OmegaT 1.7.3_02



If you check the release notes available in OmegaT 1.8 you'll find that a 1.7.3 release 2 is in the making.

Currently, 1.7.3_02 includes the following:
Enhancements:

  • Command line parameters for OmegaT.exe

  • Windows installer

  • New Arabic localisation (readme, instant start)


Bug fixes:

  • PO: Bad handling of plural messages on multiple lines



OmegaT 1.7.3 release 2 is not yet ready. It is still waiting for more localizations and eventual bug fixes. I'll update this page when information comes in.

Regarding OmegaT's first Arabic localization, I would like to express my sincere thanks to Mr. Faycal Alami who considered my request for help and gladly contributed his work to the OmegaT Project. I hope we will be able to have a fully localized version of OmegaT in Arabic thanks to his work.

The Arabic localization will only be available in OmegaT 1.8 test for a while, until OmegaT 1.7.3_02 is released.


OmegaT 1.9



Now that OmegaT 1.8 is in testing as the last version of OmegaT that will work in Java 1.4, a lot of work is being accomplished on the next version of OmegaT. Targetting Java 1.5 and probably modifying quite a few important things that we've been used to... OmegaT 1.9 code is now mostly OmegaT 1.8 with a lot of refactoring, to prepare the code for core changes.

I am currently using the new code and am updating it as soon as something seemingly big comes in so I'll let you know what goes on. For people who like to be on the bleeding edge, check the OmegaT Project new SVN repository by typing the following at your command line:

svn co https://omegat.svn.sourceforge.net/svnroot/omegat omegat

You'll need ant to build the code. There won't be an OSX bundle for 1.9 before a while, so you'll have to do as we used to before the bundle: either double-click on the OmegaT.jar file, or start from the command line.

29 February 2008

Mac for Translators, mailing list ?

I am starting to think that this blog could benefit from a proper mailing list...

So here it is: http://groups.google.com/group/mac-for-translators...

Feel free to join. The archives are set to be publicly available, and the group will be multilingual.

To subscribe, send a message to mac-for-translators-subscribe@googlegroups.com. Google will send you a confirmation mail.

20 February 2008

Okapi tools on OSX...

In my "Okapi tools for Mono" post, last November, I discussed the possibility to use Okapi on OSX without installing Parallels/VMWare/WhateverVirtualSolutionYouPrefer and Windows and .NET... Which in the end makes Okapi a very expensive free tool...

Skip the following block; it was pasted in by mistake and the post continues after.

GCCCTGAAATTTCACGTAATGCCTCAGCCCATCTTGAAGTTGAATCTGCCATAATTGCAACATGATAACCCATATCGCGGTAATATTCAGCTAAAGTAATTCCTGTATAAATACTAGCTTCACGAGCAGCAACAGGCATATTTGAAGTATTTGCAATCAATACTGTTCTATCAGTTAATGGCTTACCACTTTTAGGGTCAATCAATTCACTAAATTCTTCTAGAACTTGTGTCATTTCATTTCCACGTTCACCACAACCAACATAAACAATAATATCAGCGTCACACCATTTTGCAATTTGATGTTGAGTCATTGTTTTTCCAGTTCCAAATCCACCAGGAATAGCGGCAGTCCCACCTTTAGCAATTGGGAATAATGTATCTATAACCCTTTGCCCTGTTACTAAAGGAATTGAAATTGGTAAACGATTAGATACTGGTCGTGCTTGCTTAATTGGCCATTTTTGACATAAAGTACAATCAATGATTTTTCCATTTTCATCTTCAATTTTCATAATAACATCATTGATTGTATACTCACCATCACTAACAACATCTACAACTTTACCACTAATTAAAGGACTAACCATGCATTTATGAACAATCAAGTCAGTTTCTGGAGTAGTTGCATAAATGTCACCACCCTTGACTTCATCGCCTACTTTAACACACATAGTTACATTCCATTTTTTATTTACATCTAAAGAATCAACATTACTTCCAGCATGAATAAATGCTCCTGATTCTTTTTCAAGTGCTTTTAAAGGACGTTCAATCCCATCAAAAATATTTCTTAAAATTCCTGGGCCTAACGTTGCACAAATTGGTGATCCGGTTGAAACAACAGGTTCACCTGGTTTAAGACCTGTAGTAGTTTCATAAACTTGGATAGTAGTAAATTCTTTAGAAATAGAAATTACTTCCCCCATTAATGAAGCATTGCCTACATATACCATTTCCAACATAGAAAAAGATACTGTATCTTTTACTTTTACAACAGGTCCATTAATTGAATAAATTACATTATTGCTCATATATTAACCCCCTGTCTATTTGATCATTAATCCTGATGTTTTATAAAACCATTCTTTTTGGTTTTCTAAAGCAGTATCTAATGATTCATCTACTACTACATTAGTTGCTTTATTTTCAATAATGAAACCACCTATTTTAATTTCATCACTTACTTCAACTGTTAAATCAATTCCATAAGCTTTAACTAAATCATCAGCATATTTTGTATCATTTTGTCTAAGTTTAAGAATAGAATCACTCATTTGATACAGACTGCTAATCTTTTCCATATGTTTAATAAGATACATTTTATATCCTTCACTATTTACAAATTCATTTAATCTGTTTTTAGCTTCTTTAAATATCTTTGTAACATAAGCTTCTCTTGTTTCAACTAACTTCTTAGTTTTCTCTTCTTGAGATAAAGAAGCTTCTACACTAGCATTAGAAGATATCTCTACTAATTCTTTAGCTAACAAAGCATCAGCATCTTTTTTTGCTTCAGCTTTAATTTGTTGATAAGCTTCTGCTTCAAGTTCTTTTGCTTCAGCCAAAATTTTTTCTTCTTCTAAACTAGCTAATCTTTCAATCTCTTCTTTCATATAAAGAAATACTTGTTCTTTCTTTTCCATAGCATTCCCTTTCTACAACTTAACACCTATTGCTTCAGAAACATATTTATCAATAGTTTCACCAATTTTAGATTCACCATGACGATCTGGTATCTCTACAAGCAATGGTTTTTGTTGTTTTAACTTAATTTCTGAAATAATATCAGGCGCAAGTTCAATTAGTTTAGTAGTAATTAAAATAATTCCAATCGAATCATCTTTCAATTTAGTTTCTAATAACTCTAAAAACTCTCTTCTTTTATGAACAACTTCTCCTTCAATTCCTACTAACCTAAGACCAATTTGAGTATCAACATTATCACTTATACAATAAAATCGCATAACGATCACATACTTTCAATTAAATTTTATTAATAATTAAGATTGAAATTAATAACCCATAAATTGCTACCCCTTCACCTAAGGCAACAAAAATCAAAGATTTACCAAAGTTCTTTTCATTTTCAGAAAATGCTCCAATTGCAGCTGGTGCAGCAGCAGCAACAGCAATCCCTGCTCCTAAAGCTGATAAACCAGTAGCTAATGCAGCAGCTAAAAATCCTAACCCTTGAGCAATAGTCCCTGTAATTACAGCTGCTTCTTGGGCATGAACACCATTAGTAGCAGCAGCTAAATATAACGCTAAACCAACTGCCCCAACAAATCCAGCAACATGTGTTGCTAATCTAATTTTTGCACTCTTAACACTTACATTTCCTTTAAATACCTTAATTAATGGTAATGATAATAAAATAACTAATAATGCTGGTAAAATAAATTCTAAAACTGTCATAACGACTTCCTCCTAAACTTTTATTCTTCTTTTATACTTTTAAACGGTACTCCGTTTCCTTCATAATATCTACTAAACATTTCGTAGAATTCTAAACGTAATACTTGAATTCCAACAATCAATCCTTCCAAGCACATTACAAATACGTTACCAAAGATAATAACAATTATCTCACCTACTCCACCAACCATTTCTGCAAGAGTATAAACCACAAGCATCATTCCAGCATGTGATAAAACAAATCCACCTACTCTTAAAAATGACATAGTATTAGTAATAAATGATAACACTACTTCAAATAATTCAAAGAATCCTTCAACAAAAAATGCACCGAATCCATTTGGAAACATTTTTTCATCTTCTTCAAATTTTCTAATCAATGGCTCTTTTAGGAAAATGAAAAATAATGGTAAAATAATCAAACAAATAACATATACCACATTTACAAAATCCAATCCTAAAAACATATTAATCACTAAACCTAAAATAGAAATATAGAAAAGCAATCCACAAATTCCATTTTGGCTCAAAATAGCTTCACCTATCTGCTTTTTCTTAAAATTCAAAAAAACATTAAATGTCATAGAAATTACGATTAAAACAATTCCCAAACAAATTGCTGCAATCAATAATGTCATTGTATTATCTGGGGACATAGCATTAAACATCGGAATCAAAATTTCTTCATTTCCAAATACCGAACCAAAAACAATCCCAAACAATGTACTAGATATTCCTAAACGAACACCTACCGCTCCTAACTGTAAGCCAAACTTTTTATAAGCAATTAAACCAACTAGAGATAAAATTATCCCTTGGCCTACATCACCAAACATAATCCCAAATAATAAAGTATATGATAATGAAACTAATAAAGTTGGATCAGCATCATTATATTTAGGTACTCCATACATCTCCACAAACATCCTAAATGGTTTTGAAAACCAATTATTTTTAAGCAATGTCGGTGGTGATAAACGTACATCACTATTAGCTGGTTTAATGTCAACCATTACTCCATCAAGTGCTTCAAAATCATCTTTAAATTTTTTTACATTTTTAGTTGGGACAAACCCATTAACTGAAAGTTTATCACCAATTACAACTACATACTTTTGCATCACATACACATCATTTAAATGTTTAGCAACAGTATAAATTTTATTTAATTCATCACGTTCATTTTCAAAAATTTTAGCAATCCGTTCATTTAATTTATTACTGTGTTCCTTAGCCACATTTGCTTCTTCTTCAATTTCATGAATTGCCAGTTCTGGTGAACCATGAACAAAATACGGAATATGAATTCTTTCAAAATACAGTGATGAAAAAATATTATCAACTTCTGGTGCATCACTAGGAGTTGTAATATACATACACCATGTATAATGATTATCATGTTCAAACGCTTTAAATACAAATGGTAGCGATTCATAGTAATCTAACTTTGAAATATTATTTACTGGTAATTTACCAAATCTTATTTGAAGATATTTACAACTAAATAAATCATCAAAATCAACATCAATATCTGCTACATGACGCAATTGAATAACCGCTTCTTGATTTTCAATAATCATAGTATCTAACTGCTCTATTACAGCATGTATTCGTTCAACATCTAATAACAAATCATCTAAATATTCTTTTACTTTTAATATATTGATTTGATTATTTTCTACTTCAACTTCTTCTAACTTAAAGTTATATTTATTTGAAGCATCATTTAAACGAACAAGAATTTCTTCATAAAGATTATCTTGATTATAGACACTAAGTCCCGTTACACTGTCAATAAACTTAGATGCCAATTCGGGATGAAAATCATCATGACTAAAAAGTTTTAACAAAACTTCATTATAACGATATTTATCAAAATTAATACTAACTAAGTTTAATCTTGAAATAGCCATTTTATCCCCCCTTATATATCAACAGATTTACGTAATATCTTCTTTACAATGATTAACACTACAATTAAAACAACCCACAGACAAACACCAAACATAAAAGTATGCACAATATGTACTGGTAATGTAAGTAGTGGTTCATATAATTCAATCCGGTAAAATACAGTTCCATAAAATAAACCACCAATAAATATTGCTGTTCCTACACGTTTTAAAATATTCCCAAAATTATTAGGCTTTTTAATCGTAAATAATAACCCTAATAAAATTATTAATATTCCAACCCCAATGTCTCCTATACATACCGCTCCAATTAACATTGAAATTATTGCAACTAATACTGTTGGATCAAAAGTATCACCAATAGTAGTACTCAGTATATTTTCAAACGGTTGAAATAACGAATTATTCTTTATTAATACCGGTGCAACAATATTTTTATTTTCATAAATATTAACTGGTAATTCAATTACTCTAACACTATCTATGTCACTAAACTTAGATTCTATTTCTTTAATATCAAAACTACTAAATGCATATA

Okapi has recently been released to work on Mono, the free (as a bird) version of .NET and I've promised myself to install everything and try the package as soon as I'd have a job requiring it.

This job has come. At last. It is a small set of InDesign files (that will eventually end up being Illustrator files) that are part of a much bigger translation package...

So, at the time of writing, here is the procedure you need to follow to get everything to work:

(Beware, Okapi for mono does not come with a graphical interface and everything must be done in the Terminal, at the command line. It is not terribly hard but not super trivial either for the translator who is not used to that. For people who need an introduction to working with the Terminal on OSX, check this link.)


  1. Download Mono (1.2.6 at the time of the post):

    http://www.go-mono.com/mono-downloads/download.html

  2. Install it by clicking on the package file and following the instructions.

  3. Download Okapi for Mono (R00020 at the time of the post):

    http://sourceforge.net/project/showfiles.php?group_id=42949

  4. Unzip/untar the package and read the ReadMe_ForMono.htm file found in the Tikal folder

  5. Do what the file says under "Using the Okapi tools"

    (for some reason, I am yet unable to properly set the path to Okapi...)



When this is done, you'll need to take a look at the Mono for OSX page to know how to use the beast.

Basically, it comes down to opening the Terminal and typing:

$ mono ~/bin/OkapiMono/Tikal/Tikal.exe

Here, I've left my path to Tikal because I could not set it properly in the install step. But a proper install should accept:

$ mono Tikal.exe

Running only Tikal.exe without any arguments will have the application display its basic help where you'll see what you need to type to do a few basic things, like:

$ mono Tikal.exe -lf
to list the available filters.

Just for your information, since you can find that on the Okapi help pages too, here are the filters that are directly available from the Mono command line:

  • okf_po (Okapi PO Filter)

  • okf_properties (Okapi Properties Filter)

  • okf_script (Okapi Script Filter)

  • okf_netres (Okapi NETRes Filter)

  • okf_rc (Okapi RC Filter)

  • okf_xml (Okapi XML Filter)

  • okf_wordfast (Okapi Wordfast Filter)

  • okf_tradostext (Okapi Trados Text Filter)

  • okf_illustrator (Okapi Illustrator Filter)

  • okf_table (Okapi Table Filter)

  • okf_inx (Okapi INX Filter)

  • okf_html (Okapi HTML Filter (ALPHA TEST ONLY)
  • )
  • okf_json (Okapi JSON Filter)



If you use the parameter -lu you'll get a list of available utilities:

  • oku_set01:extraction

  • oku_set01:merging

  • oku_set01:rewriting

  • oku_set01:encodingconversion

  • oku_set01:lbconversion

  • oku_set01:bomconversion

  • oku_set02:qualitycheck

  • oku_set02:update

  • oku_set02:rtfconversion

  • oku_set02:xsltransformation

  • oku_set02:twbanalysis

  • oku_set02:rtfsplitting

  • oku_set02:alignment

  • oku_set02:rtftotmx